The Senate on Thursday easily adopted a $17 billion bill meant to revamp the troubled Veterans Affairs (VA) Department.
Senators voted 91-3 in favor of a conference agreement that provides $10 billion in funding to pay for veterans to get healthcare at private facilities and another $5 billion to allow the VA to hire more doctors, nurses and other medical staff.
The House backed the proposal in a 420-5 vote on Wednesday. The bill now goes to President Obama for his signature.
Sanders negotiated the legislative deal with his House counterpart Rep. Jeff Miller (R-Fla.).
"We are now just one signature away from making government more accountable and providing veterans with real choice in their health care decisions," Miller said after the Senate vote. "I am confident the president will do the right thing and sign this bill into law.”
Sens. Tom CoburnTom CoburnCoburn: Trump's tweets aren't presidential The road ahead for America’s highways Rethinking taxation MORE (R-Okla.), Bob Corker (R-Tenn.) and Jeff Sessions (R-Ala.) voted against the deal.
"It’s embarrassing that Congress not only refuses to face today’s decisions with the courage our men and women in uniform have demonstrated for decades, but rushed through a piece of legislation without thoroughly reviewing its full fiscal impact on future generations and without knowing if it will address the systemic problems that exist at the VA," Corker said.
Coburn said he was voted against the popular measure because he did not believe it would actually address the problems at the VA that led to months-long waits for veterans to get healthcare. He also criticized the bill for adding $12 billion to the deficit. Spending cuts inside the department, including placing a cap on employee performance bonuses, would cover the other $5 billion in costs.
"I thought in conference we would actually fix it," Coburn said. "We won’t fix the real problem and we’re going to say we did and we’re going to spend our grandkids money saying we did."
Before final passage, the Senate voted 86-8 to waive a budget point of order against the bill brought up by Coburn.
The measure lets veterans seek medical treatment at non-VA providers who participate in Medicare if they live more than 40 miles away from a VA facility, or if doctors cannot see them within 30 days.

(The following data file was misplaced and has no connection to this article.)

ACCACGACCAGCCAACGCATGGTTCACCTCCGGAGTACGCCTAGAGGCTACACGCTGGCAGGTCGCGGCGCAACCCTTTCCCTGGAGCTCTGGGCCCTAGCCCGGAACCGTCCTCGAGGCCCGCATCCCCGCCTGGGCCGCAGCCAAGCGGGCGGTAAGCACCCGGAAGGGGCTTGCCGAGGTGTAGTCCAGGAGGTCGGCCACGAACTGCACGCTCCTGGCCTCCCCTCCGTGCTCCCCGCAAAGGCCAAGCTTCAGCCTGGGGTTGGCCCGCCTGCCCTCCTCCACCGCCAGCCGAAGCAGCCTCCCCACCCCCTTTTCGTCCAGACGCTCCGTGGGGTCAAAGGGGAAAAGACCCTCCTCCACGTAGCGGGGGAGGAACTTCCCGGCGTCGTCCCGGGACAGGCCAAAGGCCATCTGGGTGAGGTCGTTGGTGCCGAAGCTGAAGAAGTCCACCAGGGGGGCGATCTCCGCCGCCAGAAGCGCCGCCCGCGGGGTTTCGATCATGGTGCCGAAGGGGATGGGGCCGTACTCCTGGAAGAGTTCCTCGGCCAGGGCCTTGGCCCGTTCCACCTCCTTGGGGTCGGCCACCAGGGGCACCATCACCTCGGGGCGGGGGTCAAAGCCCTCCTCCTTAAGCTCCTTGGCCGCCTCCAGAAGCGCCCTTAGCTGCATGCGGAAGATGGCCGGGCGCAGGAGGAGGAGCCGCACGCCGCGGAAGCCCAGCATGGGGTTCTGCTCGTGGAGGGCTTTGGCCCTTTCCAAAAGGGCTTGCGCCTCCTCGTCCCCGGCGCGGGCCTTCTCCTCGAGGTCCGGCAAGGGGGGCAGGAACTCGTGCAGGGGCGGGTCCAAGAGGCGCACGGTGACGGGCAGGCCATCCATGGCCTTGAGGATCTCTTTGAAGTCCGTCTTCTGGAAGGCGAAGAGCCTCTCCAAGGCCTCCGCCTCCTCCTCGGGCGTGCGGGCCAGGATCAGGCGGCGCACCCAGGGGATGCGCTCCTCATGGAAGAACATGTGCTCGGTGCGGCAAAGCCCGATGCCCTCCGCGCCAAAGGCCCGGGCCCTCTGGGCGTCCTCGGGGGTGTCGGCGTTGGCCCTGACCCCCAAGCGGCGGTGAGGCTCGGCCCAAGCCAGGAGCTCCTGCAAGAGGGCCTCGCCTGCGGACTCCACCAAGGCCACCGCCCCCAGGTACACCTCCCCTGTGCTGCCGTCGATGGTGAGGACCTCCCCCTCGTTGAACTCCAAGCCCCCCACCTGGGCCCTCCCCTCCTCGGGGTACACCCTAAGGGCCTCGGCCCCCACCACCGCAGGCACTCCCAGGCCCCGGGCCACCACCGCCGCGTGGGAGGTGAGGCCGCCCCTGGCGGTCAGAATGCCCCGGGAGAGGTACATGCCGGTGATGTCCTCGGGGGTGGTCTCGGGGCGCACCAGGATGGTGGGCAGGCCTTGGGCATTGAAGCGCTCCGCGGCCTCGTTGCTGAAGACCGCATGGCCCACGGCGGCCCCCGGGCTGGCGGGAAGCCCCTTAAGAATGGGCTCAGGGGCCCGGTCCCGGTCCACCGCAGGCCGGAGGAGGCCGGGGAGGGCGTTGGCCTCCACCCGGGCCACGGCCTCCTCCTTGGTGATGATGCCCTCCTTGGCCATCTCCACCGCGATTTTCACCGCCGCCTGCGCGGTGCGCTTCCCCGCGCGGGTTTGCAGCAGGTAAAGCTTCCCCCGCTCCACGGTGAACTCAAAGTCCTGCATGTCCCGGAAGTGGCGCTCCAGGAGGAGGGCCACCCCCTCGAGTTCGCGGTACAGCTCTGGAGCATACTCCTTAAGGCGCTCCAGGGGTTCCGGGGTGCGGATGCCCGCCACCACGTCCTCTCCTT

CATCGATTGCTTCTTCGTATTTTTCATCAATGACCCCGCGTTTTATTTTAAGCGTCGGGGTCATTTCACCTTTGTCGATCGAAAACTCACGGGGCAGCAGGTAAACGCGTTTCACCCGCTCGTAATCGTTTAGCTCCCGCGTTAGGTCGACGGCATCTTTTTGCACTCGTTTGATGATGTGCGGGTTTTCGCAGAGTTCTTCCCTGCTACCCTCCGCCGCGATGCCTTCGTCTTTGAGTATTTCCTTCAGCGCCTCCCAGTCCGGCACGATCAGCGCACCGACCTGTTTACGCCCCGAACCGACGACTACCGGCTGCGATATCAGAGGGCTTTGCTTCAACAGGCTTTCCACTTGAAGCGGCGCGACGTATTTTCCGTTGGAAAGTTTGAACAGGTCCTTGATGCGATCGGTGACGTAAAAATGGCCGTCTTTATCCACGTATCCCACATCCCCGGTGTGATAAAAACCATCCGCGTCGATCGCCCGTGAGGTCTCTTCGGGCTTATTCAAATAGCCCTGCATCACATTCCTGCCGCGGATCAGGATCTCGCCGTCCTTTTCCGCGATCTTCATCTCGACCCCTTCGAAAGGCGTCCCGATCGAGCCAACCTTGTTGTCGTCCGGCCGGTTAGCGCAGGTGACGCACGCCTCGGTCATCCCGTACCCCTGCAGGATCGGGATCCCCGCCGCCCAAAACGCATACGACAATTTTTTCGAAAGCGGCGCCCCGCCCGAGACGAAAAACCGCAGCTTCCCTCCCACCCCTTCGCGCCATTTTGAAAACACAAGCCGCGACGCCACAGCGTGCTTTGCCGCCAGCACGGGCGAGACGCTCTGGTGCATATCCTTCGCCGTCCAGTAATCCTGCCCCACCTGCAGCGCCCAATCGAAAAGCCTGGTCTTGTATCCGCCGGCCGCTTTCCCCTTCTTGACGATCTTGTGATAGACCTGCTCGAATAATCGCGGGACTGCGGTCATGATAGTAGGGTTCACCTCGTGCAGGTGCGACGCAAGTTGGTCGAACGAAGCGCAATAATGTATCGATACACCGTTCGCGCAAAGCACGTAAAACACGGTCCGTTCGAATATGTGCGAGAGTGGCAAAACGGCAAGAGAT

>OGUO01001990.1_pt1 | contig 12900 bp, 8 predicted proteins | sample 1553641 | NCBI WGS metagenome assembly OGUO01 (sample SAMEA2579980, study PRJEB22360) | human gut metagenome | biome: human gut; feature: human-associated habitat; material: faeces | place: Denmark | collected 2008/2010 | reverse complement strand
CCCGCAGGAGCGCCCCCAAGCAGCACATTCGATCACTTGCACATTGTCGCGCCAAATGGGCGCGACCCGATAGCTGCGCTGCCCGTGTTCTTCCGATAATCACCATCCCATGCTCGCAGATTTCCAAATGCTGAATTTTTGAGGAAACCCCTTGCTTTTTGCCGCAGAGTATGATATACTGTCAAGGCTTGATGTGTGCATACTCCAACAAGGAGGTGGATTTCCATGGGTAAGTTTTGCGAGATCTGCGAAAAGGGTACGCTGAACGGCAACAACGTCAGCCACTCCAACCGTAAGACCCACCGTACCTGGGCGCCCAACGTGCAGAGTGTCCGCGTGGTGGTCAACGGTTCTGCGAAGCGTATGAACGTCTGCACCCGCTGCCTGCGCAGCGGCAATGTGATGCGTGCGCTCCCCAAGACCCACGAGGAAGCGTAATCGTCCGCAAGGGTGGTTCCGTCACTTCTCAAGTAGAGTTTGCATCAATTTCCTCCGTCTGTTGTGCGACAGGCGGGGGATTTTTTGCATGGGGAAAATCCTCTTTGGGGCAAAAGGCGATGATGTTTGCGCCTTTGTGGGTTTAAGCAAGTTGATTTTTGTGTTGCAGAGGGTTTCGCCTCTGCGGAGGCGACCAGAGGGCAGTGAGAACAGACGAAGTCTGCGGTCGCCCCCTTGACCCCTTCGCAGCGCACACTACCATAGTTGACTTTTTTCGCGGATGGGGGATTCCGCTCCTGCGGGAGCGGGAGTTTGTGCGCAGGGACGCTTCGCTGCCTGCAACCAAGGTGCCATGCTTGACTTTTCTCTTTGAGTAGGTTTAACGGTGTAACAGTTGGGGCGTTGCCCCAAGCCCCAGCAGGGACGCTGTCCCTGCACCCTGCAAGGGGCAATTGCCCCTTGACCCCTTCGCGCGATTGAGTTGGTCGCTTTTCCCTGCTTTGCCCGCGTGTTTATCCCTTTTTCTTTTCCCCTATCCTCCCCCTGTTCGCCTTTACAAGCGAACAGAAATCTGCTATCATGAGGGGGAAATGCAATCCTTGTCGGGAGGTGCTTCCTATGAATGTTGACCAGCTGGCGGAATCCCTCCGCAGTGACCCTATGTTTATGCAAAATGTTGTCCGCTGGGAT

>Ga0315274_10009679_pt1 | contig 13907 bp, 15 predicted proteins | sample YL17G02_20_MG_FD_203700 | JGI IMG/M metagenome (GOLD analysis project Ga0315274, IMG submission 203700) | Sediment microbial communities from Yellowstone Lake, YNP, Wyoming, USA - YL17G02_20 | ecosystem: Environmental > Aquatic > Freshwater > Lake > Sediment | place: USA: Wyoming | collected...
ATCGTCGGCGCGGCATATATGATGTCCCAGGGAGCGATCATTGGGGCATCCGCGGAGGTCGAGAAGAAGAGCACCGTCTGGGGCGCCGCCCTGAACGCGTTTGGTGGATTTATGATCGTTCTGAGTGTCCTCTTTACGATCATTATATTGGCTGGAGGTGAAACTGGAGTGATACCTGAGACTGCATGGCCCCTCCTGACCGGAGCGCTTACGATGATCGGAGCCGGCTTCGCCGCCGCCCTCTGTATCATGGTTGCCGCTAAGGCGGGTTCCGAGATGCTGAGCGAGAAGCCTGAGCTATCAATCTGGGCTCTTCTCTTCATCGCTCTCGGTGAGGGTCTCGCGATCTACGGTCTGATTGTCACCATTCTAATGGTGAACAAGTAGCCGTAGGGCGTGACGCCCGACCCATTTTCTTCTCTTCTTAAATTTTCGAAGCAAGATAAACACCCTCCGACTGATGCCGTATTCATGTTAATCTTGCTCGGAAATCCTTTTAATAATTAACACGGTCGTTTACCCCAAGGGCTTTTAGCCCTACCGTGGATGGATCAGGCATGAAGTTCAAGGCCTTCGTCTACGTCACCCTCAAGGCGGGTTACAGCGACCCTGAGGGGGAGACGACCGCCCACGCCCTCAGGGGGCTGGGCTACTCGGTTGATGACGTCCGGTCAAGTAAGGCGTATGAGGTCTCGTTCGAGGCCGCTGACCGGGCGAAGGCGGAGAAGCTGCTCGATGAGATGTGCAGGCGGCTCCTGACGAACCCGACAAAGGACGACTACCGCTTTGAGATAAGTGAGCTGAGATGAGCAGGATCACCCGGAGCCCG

The compromise package also includes $1.5 billion in funding for the VA to lease space at 27 facilities across the country in order to help the agency meet growing patient demand.
The vote’s outcome was never really in doubt, as Senate Republicans earlier this week indicated they would not oppose the bill even though it adds to the deficit.
"The cost of war is a lot greater than most Americans fully understand," Sanders said. "Taking care of veterans is in fact a cost of war."
In a bid to increase accountability at the department, the new bill would also provide the VA secretary new power to fire underperforming executives.
Lawmakers argued the new authority was essential after audits by the White House and the VA earlier this year found department officials covered up long patient wait times at more than 100 facilities. The delays may have contributed to the deaths of veterans in some cases.
The scandal forced former VA Secretary Eric Shinseki to resign on May 30.
On Thursday, McDonald issued a department-wide message to VA employees, saying, "I recognize that the last few months have been difficult — and the days ahead will not be easy."
He said while he wanted to hear from staffers on how to improve the agency, "I will not tolerate those who stifle initiative, seek to punish people who raise legitimate concerns or report problems, or lack integrity in word or deed. Trust is essential in everything we do."